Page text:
November 28, 2022

The Best And Worst U.S. Presidents, According To Historians

In 2021, C-SPAN published its latest presidential historians survey, which asked a panel of experts to rank the previous 45 U.S. presidents in the following categories: public persuasion; crisis leadership; economic management; moral authority; international relations; administrative skills; relations with Congress; “vision and setting an agenda,” “pursued equal justice for all,” and “performance within context of times.” Then, these 10 “individual leadership characteristics” were combined to calculate an overall score for each president — the higher the score, the better the president.

The results may come as a surprise. Obviously, Abraham Lincoln and George Washington are heavyweights in this arena. But what about JFK and Ronald Reagan? Where does a 21st-century president, such as Donald Trump, rank compared to old Civil War figures such as Andrew Johnson and James Buchanan? With the 2021 C-SPAN survey as a guide, here are the six best and six worst presidents of the United States.

Harry S. Truman – Best (713)

While serving as president from 1945 until 1953, Harry Truman led the United States through the final months of WWII, funded Europe’s recovery with the Marshall Plan, and came to the defense of South Korea in 1950, beginning the three-year Korean War (via History). Born in Lamar, Missouri, on May 8, 1884, Truman worked in a bank and later managed the family farm before enlisting in April 1917, following the United States’ entry into WWI. During the conflict in France, Truman’s nascent leadership skills were tested and won praise, with a unit of artillerymen under his command (via Britannica). Throughout the 1920s and early 1930s, Truman served in Missouri state politics and built upon his trustworthy reputation, which grew further after his appointment to the Senate in 1935.

Truman became Franklin D. Roosevelt’s running mate in the 1944 election, which they won with 53 percent of the vote. However, Truman wouldn’t be vice president for long. On April 12, 1945, Roosevelt died of a cerebral hemorrhage, leaving Truman the responsibility of ending WWII and containing the emerging threat of the Soviet Union.

Like almost all presidents, Truman’s leadership experienced peaks and troughs. His approval rating rode high in 1945, peaking at 87% in June. By January 1953, however, it had slumped to just 31% due to the Korean War, anti-communist hysteria, and accusations of corruption. History has been kind, though. C-SPAN scored Truman well across the board, with particular strengths in crisis leadership (80.1), international relations (78.3), and “performance within context of times” (77.4).

Dwight D. Eisenhower – Best (734)

Famous for his role as supreme allied commander during WWII, Dwight D. Eisenhower succeeded Truman as president of the United States on January 20, 1953. A proponent of “Modern Republicanism,” Eisenhower stated his ambition to lead the United States “down the middle of the road between the unfettered power of concentrated wealth . . . and the unbridled power of statism or partisan interests” (via the Miller Center).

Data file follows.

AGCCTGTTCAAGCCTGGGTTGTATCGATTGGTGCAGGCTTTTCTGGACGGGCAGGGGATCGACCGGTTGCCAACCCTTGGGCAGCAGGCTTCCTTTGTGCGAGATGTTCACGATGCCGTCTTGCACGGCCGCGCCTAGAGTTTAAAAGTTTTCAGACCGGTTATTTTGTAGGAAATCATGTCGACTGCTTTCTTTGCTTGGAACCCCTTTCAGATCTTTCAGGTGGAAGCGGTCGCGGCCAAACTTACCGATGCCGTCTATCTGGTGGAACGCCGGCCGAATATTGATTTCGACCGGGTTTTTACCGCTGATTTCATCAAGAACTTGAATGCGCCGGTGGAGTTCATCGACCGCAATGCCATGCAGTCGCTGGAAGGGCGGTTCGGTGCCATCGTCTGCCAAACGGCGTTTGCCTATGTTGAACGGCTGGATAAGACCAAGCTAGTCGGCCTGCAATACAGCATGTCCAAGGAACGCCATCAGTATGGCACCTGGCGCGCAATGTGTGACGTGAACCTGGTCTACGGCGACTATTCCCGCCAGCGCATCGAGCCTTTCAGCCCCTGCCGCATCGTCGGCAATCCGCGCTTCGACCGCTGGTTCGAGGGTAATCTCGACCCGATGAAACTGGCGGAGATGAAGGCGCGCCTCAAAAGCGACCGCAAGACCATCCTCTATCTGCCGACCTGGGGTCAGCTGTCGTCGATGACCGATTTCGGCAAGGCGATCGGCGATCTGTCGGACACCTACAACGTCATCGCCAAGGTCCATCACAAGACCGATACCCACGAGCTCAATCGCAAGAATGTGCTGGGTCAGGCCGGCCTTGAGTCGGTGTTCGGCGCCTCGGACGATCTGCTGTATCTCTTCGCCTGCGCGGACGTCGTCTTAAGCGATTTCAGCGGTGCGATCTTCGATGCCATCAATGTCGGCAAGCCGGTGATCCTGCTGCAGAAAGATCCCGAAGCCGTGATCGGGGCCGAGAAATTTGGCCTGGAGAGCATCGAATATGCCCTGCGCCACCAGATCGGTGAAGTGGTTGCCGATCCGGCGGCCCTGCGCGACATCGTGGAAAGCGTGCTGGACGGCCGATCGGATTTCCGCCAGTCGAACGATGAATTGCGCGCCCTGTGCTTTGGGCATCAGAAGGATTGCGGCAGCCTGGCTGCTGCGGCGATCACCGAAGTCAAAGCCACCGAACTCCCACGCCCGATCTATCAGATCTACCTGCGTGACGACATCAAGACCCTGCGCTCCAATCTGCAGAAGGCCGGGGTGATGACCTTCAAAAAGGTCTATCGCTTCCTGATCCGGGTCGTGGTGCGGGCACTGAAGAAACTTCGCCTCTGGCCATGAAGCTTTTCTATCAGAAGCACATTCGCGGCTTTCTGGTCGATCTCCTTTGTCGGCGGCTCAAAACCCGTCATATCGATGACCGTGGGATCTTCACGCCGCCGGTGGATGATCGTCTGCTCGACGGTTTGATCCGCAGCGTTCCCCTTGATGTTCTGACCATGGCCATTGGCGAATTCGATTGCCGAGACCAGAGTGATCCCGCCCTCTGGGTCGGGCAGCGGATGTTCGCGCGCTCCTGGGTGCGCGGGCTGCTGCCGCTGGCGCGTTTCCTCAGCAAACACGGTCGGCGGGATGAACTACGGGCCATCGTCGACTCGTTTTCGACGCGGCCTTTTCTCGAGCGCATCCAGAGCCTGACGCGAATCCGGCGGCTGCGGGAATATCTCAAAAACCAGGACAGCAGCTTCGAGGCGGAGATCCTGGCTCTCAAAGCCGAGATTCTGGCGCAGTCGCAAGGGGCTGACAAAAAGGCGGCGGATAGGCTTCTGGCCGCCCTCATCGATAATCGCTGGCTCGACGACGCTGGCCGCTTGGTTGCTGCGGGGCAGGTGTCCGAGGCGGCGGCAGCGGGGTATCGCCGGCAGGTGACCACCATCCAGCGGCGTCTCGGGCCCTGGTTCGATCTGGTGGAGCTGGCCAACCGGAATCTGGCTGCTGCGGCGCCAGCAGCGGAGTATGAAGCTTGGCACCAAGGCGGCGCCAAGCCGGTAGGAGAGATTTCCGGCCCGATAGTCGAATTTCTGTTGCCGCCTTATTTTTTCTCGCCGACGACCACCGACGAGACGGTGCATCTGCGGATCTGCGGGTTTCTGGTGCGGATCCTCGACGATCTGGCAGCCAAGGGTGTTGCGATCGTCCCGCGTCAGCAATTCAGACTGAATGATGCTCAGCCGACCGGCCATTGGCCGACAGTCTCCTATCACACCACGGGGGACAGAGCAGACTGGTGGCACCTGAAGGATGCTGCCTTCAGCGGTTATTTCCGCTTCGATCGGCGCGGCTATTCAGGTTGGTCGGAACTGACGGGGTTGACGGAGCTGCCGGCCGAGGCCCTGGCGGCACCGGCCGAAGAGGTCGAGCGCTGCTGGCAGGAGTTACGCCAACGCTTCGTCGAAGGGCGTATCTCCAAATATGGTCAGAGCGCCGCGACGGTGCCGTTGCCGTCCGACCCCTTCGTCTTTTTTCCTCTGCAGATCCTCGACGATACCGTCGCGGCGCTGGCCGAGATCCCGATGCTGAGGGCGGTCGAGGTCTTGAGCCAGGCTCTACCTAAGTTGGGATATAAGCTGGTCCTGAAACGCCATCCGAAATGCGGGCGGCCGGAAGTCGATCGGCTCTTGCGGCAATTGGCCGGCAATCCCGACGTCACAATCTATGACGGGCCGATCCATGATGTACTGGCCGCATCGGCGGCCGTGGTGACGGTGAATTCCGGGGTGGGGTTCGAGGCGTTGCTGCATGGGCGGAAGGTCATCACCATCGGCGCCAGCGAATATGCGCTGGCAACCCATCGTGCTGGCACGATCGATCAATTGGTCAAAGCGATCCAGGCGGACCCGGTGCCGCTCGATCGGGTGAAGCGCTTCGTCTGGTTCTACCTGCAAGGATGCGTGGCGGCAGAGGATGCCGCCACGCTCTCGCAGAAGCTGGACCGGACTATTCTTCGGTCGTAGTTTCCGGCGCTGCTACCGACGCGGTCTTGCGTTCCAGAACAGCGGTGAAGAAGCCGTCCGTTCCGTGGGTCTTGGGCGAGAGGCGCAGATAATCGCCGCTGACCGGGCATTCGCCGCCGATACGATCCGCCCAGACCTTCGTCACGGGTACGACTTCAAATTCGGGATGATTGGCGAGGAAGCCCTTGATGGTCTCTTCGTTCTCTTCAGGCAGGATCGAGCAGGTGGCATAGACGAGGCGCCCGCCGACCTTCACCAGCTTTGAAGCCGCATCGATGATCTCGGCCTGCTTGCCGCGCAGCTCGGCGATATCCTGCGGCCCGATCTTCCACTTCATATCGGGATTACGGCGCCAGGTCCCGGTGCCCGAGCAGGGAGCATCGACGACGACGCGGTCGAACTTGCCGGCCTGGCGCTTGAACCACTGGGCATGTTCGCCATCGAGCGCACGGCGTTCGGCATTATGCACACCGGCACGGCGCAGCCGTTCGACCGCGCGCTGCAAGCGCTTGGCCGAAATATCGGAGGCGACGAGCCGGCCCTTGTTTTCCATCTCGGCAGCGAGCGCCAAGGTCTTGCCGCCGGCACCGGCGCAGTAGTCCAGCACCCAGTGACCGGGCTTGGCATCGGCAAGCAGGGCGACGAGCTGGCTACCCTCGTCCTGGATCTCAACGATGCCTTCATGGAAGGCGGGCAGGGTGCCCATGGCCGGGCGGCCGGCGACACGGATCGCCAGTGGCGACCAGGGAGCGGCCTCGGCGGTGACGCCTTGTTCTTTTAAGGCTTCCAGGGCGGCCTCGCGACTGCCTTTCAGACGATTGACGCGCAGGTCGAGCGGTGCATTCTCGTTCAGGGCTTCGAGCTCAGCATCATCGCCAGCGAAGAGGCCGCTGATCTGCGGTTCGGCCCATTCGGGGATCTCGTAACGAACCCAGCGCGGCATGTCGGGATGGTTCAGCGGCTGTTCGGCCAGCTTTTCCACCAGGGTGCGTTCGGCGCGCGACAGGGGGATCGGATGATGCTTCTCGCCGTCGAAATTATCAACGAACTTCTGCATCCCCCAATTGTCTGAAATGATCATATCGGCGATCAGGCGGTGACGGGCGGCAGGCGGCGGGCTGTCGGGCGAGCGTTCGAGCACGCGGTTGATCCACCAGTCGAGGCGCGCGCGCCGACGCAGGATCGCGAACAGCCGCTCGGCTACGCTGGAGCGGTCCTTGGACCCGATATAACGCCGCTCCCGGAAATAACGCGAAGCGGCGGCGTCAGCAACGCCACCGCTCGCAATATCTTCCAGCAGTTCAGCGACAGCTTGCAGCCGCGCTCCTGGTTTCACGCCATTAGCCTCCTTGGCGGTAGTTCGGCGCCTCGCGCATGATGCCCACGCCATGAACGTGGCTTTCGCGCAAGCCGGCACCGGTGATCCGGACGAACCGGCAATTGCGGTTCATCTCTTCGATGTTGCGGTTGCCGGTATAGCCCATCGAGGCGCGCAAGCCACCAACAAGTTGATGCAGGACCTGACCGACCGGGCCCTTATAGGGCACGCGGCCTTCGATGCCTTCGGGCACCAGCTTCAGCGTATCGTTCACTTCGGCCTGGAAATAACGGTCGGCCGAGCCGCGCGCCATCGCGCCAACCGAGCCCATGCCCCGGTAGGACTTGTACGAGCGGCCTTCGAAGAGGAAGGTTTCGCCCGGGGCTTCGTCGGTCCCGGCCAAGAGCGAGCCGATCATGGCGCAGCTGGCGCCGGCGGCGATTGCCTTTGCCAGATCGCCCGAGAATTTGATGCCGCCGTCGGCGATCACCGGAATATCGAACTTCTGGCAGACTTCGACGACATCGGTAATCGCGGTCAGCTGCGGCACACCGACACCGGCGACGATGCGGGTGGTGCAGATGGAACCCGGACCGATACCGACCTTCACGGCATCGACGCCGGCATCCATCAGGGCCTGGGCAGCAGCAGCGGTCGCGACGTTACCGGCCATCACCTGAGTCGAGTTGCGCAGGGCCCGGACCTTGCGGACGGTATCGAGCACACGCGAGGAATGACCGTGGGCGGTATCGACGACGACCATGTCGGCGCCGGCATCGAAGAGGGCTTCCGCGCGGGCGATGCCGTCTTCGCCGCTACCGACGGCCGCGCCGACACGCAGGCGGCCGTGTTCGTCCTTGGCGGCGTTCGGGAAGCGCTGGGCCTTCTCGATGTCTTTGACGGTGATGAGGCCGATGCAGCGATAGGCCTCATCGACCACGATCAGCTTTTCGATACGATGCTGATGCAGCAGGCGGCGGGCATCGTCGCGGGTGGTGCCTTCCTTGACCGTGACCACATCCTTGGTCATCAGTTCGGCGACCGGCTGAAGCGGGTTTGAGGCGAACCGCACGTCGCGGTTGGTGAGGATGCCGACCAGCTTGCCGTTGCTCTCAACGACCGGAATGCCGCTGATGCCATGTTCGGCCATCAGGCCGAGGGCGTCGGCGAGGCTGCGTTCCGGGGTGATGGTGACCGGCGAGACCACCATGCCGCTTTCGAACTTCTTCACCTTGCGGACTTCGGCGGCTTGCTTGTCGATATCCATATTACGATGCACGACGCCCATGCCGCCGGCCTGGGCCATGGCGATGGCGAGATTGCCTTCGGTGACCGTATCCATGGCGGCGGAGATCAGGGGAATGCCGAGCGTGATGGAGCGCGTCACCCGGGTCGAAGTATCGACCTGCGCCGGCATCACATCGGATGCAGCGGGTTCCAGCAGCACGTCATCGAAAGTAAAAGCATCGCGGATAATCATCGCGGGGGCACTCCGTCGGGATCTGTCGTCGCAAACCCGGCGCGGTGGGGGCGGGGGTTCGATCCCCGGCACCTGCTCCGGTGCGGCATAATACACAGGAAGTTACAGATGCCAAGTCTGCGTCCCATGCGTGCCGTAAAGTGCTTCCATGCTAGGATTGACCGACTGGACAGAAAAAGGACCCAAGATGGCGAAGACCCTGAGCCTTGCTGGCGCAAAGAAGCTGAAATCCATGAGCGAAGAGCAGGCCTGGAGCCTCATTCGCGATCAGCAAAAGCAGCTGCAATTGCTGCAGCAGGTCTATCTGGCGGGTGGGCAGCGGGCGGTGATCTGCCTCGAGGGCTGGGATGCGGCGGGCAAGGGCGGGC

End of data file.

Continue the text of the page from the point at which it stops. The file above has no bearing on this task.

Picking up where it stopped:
Eisenhower favored a small government philosophy, but he still increased the minimum wage, invested in low-income housing, and established the interstate highway system, building some 41,000 miles of roadways. He also presided over a growing economy, with low unemployment, and wage increases of 45%. In short, Eisenhower’s “hidden hand” leadership philosophy, which delegated responsibility and credit to his subordinates, worked to build infrastructure and healthy national finances. However, Eisenhower’s understated leadership proved to be indecisive on certain social issues. For example, the president was rather muted on race relations: He may have signed two civil rights bills, but their effect was piecemeal compared to the change of the 1960s.

According to historian Chester J. Pach, Jr. (via the Miller Center), some critics dubbed Eisenhower a “do-nothing president.” However, he remained popular with the American people and left office with an average approval rating of 65% (via Gallup). He is popular among historians, too. After ranking 22nd in 1962, Eisenhower rose to 11th place in 1994, 8th place by 2009, and in 2021, the 34th president was ranked 5th by C-SPAN’s survey, joining the nation’s most revered leaders.

Theodore Roosevelt – Best (785)

According to historian Lewis Gould (via NPR), the prevailing view of Theodore Roosevelt was once set by Henry Pringle’s 1931 biography, which gave the impression that Roosevelt was “fun to watch but ultimately inconsequential in the nation’s history.” However, this idea was transformed in 1960 by John Morton Blum’s “The Republican Roosevelt,” which described the 26th U.S. president as having a “sharp instinct” for advancing his agenda and a “strong genius for the art of governance.”